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Ralph Adams Cram

Ralph Adams Cram: An Architect's Four Quests

Douglass Shand-Tucci
Copyright Date: 2005
Pages: 592
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  • Book Info
    Ralph Adams Cram
    Book Description:

    Following in the footsteps of Boston Bohemia, 1881–1900, Douglass ShandTucci's widely praised portrait of Ralph Adams Cram's early years, this volume tells the story of Cram's later career as one of America's leading cultural figures and most accomplished architects. With his partner Bertram Goodhue, Cram won a number of important commissions, beginning with the West Point competition in 1903. Although an increasingly bitter rivalry with Goodhue would lead to the dissolution of their partnership in 1912, Cram had already begun to strike out on his own. Supervising architect at Princeton, consulting architect at Wellesley, and head of the MIT School of Architecture, he would also design most of New York's Cathedral of St. John the Divine and the campus of Rice University, as well as important church and collegiate structures throughout the country. By the 1920s Cram had become a household name, even appearing on the cover of Time magazine. A complex man, Cram was a leading figure in what ShandTucci calls "a fullfledged homosexual monastery" in England, while at the same time married to Elizabeth Read. Their relationship was a complicated one, the effect of which on his children and his career is explored fully in this book. So too is his work as a religious leader and social theorist. ShandTucci traces the influence on Cram of such disparate figures as Franklin Delano Roosevelt, Phillips Brooks, Henry Adams, and Ayn Rand. He divides Cram's career into four lifelong "quests": medieval, modernist, American, and ecumenical. Some quests may have failed, but in each he left a considerable legacy, ultimately transforming the visual image of American Christianity in the twentieth century. Handsomely illustrated with over 130 photographs and drawings and eight pages of color plates, Ralph Adams Cram can be read on its own or in conjunction with Boston Bohemia, 1881–1900. Together, the two volumes complete what the Christian Century has described as a "superbly researched and captivating biography."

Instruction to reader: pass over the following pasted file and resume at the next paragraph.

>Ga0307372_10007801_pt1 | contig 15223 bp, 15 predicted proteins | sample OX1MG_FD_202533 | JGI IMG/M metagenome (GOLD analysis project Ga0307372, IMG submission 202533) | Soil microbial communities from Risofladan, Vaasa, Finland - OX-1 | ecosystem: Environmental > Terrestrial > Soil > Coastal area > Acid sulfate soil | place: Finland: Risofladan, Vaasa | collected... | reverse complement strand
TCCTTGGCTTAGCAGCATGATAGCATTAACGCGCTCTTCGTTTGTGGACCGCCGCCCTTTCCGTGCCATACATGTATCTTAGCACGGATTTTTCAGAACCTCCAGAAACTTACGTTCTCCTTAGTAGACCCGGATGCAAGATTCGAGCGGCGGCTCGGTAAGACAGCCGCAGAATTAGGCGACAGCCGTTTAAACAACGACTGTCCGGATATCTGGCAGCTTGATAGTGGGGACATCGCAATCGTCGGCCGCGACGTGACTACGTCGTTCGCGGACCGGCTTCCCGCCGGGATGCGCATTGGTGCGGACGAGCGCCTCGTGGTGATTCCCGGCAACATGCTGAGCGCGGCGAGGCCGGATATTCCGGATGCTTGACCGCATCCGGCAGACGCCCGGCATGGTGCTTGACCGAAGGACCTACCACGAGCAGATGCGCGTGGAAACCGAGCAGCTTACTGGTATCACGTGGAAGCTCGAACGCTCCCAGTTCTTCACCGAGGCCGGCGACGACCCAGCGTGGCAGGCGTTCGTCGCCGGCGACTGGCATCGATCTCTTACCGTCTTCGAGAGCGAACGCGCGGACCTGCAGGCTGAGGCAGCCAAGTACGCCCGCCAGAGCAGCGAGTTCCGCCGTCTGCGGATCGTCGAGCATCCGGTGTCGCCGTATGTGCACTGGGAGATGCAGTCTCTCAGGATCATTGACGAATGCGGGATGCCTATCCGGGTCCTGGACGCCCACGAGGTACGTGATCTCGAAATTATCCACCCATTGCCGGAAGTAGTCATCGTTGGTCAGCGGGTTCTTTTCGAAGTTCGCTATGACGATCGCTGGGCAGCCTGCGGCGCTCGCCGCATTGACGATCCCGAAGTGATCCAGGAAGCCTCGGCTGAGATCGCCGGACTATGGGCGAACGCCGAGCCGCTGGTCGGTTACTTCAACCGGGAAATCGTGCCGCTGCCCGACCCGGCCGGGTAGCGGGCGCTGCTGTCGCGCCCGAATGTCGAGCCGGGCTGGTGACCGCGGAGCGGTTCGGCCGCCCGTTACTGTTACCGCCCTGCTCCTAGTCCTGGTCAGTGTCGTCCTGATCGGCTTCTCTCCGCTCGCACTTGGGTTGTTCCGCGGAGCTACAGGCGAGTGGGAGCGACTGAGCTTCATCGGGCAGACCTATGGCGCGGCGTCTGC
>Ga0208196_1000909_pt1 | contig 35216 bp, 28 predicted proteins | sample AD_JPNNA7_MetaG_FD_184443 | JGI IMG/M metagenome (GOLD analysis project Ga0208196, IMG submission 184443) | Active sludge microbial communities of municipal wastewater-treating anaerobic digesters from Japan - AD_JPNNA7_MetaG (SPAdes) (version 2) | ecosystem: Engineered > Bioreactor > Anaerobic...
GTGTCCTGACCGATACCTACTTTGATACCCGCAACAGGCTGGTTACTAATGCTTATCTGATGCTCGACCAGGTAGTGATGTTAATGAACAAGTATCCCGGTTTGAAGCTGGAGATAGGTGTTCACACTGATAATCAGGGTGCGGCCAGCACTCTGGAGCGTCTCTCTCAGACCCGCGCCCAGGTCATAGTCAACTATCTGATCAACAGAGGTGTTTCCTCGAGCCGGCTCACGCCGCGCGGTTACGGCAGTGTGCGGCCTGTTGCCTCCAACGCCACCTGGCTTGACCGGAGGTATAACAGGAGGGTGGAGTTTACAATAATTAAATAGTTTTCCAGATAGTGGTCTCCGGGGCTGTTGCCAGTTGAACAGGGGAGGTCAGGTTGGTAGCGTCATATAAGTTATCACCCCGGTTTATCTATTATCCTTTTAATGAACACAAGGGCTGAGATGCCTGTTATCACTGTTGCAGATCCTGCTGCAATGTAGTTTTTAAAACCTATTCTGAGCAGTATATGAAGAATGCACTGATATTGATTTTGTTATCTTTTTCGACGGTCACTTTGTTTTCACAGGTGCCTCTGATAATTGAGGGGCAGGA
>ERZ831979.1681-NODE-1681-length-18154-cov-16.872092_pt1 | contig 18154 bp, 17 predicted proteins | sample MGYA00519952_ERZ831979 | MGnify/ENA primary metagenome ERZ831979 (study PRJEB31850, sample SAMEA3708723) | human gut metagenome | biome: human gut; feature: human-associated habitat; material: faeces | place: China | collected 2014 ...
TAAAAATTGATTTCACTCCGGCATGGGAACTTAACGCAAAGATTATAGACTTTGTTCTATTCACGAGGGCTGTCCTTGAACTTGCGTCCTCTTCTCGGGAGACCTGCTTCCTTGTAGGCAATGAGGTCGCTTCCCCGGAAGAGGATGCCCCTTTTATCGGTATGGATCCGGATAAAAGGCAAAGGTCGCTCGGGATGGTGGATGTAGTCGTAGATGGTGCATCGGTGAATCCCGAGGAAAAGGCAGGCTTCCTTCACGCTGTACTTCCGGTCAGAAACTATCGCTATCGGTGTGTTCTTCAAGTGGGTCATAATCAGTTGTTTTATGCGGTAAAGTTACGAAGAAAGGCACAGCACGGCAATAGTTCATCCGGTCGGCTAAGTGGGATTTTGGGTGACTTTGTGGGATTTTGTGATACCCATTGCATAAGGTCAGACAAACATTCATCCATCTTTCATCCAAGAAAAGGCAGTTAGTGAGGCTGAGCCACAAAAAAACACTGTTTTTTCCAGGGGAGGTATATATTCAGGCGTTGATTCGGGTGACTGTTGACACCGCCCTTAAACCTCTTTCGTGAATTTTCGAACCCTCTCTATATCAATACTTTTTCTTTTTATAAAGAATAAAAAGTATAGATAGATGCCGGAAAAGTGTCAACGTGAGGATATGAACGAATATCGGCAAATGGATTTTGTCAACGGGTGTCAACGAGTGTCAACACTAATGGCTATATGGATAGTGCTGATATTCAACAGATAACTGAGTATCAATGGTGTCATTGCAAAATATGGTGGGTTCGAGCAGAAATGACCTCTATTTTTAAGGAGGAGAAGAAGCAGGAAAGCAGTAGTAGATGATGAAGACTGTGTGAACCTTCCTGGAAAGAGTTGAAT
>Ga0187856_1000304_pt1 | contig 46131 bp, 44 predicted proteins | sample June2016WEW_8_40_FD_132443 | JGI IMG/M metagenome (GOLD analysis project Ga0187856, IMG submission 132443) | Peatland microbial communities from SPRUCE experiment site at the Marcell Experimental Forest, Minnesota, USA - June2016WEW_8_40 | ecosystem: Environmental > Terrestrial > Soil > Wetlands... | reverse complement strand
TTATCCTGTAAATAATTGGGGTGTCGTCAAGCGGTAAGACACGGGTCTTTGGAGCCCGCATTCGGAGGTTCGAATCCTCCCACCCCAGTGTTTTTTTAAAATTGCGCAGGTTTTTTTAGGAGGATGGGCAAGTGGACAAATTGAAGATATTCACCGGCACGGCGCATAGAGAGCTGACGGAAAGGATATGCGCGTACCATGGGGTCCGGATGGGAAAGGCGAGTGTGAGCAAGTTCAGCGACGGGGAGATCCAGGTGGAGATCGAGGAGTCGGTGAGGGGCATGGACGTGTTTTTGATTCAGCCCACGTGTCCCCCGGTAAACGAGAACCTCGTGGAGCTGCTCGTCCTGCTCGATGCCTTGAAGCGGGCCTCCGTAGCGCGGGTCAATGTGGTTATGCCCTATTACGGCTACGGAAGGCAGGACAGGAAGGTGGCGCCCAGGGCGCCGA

eISBN: 978-1-61376-162-5
    Subjects: History, Architecture and Architectural History

Table of Contents

  1. Front Matter
    (pp. i-vi)
  2. Table of Contents
    (pp. vii-vii)
    (pp. ix-2)
    (pp. 3-22)

    The courage and resourcefulness in the face of demands the mind must find hard, sometimes terrifying, that is required of the serious thinker, the intellectual, in his daily struggle with ideas, ideas which if they are any good, or he or she any good, will often challenge and scare, a struggle it is possible to lose—that is my reading—as co-creator—of Gerard Manley Hopkin’s words; words my literary betters tell me indicate that Hopkins came near to losing his struggle, but which I use of Ralph Adams Cram because in his case I have concluded he won his...

    (pp. 23-64)

    Think Ralph Adams Cram as knight-errant. Then think again—which we will do time and time again here, for he was far from the one-dimensional romantic Goth and zealot posterity has famously cast him as. But his medieval quest was real enough, if more complex than is usually put forward; and because it was in many ways the foundation of all his work it is the first quest of four of Ralph Adams Cram’s we will take up here. Yet to rescue meaning from the medieval past was, I sometimes think, an easier task for him than is ours to...

    (pp. 65-100)

    In that long Edwardian decade before World War I, during which we have followed Cram closely here through one stage after another of what seem to me the most formative aspects of his medieval quest, Bertram Goodhue had been about his own peregrination of heart and mind—and a very different one from Cram’s.

    Goodhue had taken to New York—where in 1903 he had established the office required there by the terms of the West Point competition—with all the enthusiasm of the New Yorker he fundamentally was by both background and temperament, displaying characteristically in this respect quite...

    (pp. 101-172)

    In his history of the Gothic Revival, historian Michael J. Lewis dwells pertinently for us on those two New York landmarks by Ralph Adams Cram I also have focused on here, St. Thomas’s Church, Fifth Avenue (in the last chapter) and the nave of St. John the Divine (in the next chapter). In Lewis’s case, however, he does so in the largest possible contexts, in terms both of history and geography: encompassing as he does the eighteenth and nineteenth as well as the twentieth centuries and not only America and Britain but in Europe so far east as Hungary as...